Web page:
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In what is arguably the greatest superhero movie of all time, the Joker (played by the late Heath Ledger) always seems to be one step ahead of the law. The strategic interactions between the police and the conniving villain are an illustration of game theory in action.
Near the end of movie, the Joker rigs two full passenger ferries to explode at midnight and tells the passengers that if they try to escape, the bomb will detonate earlier. To complicate matters, one of the ferries is filled with civilian passengers and includes a number of children, while the other ferry is transporting prisoners. Each ferry is given the chance to save itself by hitting a detonator button attached to the other ferry.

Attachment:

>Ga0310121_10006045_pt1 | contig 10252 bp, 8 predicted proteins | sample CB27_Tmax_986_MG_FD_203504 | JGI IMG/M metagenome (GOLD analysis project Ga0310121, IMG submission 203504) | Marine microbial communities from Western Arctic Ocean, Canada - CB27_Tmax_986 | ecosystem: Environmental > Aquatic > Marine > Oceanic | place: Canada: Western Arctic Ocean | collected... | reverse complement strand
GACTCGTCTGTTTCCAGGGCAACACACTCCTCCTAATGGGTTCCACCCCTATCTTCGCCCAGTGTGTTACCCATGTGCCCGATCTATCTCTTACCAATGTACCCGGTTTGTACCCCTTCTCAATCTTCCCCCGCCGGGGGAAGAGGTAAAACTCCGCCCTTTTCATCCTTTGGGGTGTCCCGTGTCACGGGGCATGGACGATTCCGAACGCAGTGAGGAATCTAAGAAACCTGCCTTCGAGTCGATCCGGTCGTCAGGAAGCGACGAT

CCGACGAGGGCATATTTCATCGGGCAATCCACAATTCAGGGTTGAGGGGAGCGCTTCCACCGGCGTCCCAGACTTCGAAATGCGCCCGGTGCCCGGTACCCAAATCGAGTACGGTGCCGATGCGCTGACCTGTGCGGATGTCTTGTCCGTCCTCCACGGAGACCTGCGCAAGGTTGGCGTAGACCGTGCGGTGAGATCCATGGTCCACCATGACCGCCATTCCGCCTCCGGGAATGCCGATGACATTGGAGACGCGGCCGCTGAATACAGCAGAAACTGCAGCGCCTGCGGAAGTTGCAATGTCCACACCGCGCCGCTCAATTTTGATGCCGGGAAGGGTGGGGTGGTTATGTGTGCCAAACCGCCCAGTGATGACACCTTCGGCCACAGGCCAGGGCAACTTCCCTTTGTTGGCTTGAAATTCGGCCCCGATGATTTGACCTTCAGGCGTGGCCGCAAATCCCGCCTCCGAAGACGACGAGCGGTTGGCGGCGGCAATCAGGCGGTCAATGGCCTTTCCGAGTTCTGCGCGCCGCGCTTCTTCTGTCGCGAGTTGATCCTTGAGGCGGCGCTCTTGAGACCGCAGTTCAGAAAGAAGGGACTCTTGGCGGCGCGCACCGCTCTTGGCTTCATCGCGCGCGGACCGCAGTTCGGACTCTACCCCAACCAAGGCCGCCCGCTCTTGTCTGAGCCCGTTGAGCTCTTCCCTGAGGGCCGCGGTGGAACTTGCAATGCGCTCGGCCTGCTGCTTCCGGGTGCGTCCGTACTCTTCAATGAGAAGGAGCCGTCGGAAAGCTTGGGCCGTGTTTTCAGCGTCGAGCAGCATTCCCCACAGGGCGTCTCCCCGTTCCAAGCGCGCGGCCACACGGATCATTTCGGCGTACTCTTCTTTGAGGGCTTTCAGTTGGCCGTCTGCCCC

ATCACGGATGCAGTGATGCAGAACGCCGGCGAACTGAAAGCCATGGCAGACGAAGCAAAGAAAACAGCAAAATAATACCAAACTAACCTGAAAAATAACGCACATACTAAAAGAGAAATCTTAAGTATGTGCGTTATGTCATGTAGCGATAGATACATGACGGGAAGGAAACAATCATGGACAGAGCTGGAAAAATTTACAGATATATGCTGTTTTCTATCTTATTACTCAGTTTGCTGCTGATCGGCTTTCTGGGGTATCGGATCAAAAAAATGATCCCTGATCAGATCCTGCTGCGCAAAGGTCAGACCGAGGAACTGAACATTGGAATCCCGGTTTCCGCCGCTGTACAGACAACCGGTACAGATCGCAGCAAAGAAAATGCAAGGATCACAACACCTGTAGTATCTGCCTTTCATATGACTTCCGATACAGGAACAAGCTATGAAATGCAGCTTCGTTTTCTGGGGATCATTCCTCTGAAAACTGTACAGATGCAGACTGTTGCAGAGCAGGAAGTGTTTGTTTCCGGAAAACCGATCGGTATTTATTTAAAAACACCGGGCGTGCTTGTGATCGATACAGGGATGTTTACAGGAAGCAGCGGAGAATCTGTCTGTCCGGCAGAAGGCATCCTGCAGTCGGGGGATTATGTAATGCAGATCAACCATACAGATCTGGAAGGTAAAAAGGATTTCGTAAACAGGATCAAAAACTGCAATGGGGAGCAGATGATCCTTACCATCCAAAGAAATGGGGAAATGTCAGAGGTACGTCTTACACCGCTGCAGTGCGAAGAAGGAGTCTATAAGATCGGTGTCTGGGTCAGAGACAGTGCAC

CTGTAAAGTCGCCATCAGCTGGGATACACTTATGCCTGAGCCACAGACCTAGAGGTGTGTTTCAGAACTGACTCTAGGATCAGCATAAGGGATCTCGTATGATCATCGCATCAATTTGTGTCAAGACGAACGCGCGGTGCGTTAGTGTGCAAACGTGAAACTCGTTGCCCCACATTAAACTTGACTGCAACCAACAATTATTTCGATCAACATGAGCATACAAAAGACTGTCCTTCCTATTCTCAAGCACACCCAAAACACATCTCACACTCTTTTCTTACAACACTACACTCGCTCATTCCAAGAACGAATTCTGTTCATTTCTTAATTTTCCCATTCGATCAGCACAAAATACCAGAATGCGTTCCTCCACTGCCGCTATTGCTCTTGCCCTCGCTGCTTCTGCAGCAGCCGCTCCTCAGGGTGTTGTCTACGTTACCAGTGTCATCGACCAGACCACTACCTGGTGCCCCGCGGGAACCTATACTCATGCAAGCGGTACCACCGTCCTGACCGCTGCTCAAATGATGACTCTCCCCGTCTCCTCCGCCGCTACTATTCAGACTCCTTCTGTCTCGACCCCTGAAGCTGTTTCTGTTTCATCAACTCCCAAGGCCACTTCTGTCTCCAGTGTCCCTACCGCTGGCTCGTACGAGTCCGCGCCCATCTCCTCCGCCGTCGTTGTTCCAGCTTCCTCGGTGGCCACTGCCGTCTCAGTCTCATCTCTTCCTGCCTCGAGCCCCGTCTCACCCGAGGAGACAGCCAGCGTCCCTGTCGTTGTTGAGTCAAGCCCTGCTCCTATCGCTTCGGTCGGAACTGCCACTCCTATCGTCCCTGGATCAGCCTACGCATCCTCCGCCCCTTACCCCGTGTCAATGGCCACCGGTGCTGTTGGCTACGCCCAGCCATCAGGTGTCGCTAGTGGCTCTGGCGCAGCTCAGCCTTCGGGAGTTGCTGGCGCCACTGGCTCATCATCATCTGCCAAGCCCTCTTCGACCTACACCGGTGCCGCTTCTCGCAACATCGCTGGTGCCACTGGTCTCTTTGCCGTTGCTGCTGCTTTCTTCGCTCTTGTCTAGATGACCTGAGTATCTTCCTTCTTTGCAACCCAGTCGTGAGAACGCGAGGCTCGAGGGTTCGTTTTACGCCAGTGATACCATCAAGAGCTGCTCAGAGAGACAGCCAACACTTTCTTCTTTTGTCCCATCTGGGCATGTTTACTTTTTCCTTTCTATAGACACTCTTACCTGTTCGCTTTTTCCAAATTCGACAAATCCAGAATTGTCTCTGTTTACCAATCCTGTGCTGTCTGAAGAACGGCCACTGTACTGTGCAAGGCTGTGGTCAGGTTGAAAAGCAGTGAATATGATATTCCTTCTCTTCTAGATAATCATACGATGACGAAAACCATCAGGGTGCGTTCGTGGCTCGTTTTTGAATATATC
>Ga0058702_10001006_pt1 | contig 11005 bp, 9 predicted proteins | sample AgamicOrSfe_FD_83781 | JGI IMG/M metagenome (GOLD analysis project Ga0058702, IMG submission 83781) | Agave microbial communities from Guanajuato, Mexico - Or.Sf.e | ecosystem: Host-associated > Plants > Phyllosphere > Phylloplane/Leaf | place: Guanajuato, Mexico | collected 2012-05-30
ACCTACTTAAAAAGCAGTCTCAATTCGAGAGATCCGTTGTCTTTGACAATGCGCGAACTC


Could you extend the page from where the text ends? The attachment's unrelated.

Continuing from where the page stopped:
The Joker’s plan sets up a prisoner’s dilemma between the two boats and an ethical experiment. Are the lives of those on the civilian boat worth more than those of the prisoners? The Joker’s intention is to have one of the ferries blow up the other, and thereby create chaos in Gotham City.
In the payoff table, the dominant strategy is to detonate the other boat. Since failing to detonate the other boat results in death—either because your ferry blows up at midnight, or the other boat detonates you first. In this scenario, the only chance of survival is if your ferry detonates the other ferry first. As the scene unfolds and the tension builds, the passengers on both boats realize their plight and wrestle with the consequences of their decisions. Gradually, everyone becomes aware that the dominant strategy is to detonate the other boat. What is interesting is how the civilians and prisoners handle this information.
What actually happens? Rent this movie and watch the scene as a game theorist; it will give you a new appreciation for the film.
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